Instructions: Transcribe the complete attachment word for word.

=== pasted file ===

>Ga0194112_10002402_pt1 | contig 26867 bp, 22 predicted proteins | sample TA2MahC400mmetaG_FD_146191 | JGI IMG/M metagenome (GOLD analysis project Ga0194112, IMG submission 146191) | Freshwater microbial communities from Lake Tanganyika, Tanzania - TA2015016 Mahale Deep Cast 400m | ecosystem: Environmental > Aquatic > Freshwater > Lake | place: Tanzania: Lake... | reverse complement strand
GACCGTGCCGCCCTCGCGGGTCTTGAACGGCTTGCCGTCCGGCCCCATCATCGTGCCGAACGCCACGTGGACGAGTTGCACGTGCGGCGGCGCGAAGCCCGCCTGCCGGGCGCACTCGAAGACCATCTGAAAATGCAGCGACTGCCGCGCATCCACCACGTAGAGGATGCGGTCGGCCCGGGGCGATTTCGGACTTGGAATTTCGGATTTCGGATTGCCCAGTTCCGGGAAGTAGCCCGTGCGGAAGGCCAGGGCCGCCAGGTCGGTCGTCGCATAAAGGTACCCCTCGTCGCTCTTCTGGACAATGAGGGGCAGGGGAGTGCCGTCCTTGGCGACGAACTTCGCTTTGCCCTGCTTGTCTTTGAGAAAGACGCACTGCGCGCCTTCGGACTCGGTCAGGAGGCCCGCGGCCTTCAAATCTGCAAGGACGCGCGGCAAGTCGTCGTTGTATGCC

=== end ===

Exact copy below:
>Ga0194112_10002402_pt1 | contig 26867 bp, 22 predicted proteins | sample TA2MahC400mmetaG_FD_146191 | JGI IMG/M metagenome (GOLD analysis project Ga0194112, IMG submission 146191) | Freshwater microbial communities from Lake Tanganyika, Tanzania - TA2015016 Mahale Deep Cast 400m | ecosystem: Environmental > Aquatic > Freshwater > Lake | place: Tanzania: Lake... | reverse complement strand
GACCGTGCCGCCCTCGCGGGTCTTGAACGGCTTGCCGTCCGGCCCCATCATCGTGCCGAACGCCACGTGGACGAGTTGCACGTGCGGCGGCGCGAAGCCCGCCTGCCGGGCGCACTCGAAGACCATCTGAAAATGCAGCGACTGCCGCGCATCCACCACGTAGAGGATGCGGTCGGCCCGGGGCGATTTCGGACTTGGAATTTCGGATTTCGGATTGCCCAGTTCCGGGAAGTAGCCCGTGCGGAAGGCCAGGGCCGCCAGGTCGGTCGTCGCATAAAGGTACCCCTCGTCGCTCTTCTGGACAATGAGGGGCAGGGGAGTGCCGTCCTTGGCGACGAACTTCGCTTTGCCCTGCTTGTCTTTGAGAAAGACGCACTGCGCGCCTTCGGACTCGGTCAGGAGGCCCGCGGCCTTCAAATCTGCAAGGACGCGCGGCAAGTCGTCGTTGTATGCC